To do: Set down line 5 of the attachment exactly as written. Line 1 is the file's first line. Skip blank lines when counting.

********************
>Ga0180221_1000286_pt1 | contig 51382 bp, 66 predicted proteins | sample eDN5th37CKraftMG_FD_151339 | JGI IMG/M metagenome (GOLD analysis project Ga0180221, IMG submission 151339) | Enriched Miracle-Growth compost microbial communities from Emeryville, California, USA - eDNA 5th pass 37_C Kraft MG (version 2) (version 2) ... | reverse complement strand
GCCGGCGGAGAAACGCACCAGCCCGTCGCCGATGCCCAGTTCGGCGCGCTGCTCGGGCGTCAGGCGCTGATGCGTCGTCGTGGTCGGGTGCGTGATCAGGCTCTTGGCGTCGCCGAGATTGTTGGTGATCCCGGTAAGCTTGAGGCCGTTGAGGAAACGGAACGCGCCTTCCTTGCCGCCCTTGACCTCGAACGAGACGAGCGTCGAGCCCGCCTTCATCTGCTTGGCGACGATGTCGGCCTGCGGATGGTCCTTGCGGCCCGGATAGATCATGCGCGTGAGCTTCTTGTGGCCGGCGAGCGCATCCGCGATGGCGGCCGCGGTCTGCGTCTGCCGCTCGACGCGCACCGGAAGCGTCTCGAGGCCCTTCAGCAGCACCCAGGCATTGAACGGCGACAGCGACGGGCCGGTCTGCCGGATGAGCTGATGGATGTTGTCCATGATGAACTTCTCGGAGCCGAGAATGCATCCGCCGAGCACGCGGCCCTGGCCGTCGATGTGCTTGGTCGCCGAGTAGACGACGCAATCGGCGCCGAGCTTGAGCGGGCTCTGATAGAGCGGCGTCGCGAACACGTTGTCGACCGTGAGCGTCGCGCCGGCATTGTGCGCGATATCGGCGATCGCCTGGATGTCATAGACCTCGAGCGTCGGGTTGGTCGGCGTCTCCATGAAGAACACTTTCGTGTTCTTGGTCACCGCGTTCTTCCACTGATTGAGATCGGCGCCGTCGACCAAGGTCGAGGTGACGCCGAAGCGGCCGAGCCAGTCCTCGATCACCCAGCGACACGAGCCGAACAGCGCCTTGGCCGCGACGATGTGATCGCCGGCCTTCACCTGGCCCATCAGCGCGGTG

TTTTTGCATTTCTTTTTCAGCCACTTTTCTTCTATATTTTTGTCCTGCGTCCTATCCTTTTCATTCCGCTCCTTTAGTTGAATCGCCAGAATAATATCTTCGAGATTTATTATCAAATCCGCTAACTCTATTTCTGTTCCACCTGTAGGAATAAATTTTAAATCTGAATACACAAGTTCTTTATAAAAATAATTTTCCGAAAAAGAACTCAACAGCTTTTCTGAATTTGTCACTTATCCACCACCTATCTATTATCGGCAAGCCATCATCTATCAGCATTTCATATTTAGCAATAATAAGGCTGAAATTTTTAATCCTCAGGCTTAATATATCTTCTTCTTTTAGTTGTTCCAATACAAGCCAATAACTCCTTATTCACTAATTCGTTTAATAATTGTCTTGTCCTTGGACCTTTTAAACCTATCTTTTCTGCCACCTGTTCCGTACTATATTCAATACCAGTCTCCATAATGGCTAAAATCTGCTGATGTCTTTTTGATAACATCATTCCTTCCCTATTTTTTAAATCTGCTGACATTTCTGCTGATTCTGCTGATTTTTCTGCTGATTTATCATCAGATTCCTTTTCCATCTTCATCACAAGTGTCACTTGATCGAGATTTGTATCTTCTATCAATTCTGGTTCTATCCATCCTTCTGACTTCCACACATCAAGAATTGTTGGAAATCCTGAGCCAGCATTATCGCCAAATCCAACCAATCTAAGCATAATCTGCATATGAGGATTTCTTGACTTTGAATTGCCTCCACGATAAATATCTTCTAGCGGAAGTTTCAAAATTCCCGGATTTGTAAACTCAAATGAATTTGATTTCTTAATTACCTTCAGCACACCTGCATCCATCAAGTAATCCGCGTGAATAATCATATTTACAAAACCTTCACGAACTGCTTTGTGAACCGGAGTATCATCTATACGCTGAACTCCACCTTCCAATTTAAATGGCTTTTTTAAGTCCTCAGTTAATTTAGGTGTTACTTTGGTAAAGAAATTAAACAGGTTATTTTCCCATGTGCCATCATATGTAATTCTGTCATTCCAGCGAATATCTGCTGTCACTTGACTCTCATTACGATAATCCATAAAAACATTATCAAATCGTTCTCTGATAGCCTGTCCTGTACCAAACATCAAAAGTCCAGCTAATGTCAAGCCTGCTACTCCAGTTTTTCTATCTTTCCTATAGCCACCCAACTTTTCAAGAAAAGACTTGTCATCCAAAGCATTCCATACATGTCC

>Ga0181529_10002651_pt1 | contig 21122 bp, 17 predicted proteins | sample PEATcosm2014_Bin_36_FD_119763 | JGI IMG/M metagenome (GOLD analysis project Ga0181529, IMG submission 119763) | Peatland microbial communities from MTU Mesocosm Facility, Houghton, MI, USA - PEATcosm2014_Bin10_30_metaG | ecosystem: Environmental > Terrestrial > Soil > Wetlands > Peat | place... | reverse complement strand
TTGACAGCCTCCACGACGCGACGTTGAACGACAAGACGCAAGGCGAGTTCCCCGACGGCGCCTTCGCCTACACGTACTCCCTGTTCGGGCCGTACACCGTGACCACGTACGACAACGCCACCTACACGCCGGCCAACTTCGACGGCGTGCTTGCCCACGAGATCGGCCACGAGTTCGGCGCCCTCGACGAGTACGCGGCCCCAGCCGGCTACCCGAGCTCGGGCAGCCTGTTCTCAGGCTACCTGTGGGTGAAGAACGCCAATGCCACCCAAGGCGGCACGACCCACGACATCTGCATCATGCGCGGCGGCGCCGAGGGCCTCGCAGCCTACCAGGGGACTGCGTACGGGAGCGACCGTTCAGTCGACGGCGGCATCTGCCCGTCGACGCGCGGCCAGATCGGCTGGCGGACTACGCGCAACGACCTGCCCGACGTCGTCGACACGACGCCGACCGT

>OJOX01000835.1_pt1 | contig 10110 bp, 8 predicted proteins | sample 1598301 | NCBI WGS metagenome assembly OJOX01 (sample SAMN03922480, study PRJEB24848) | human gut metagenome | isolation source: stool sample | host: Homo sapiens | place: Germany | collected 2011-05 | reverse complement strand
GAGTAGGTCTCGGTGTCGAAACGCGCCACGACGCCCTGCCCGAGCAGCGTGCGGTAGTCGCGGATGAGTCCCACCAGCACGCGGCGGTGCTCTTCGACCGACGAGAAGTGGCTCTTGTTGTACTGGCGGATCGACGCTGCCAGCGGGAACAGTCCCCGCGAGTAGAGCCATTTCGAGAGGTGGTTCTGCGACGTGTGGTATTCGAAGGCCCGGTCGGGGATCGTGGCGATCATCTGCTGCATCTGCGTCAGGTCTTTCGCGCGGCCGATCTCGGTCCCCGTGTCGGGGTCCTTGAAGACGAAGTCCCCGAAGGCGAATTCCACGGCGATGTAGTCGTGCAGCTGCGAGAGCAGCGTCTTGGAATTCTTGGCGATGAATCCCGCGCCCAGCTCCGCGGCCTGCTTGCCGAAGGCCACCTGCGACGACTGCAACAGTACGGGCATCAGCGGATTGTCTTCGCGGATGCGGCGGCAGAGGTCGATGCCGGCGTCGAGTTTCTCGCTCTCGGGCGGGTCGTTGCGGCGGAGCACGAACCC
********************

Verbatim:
TTGACAGCCTCCACGACGCGACGTTGAACGACAAGACGCAAGGCGAGTTCCCCGACGGCGCCTTCGCCTACACGTACTCCCTGTTCGGGCCGTACACCGTGACCACGTACGACAACGCCACCTACACGCCGGCCAACTTCGACGGCGTGCTTGCCCACGAGATCGGCCACGAGTTCGGCGCCCTCGACGAGTACGCGGCCCCAGCCGGCTACCCGAGCTCGGGCAGCCTGTTCTCAGGCTACCTGTGGGTGAAGAACGCCAATGCCACCCAAGGCGGCACGACCCACGACATCTGCATCATGCGCGGCGGCGCCGAGGGCCTCGCAGCCTACCAGGGGACTGCGTACGGGAGCGACCGTTCAGTCGACGGCGGCATCTGCCCGTCGACGCGCGGCCAGATCGGCTGGCGGACTACGCGCAACGACCTGCCCGACGTCGTCGACACGACGCCGACCGT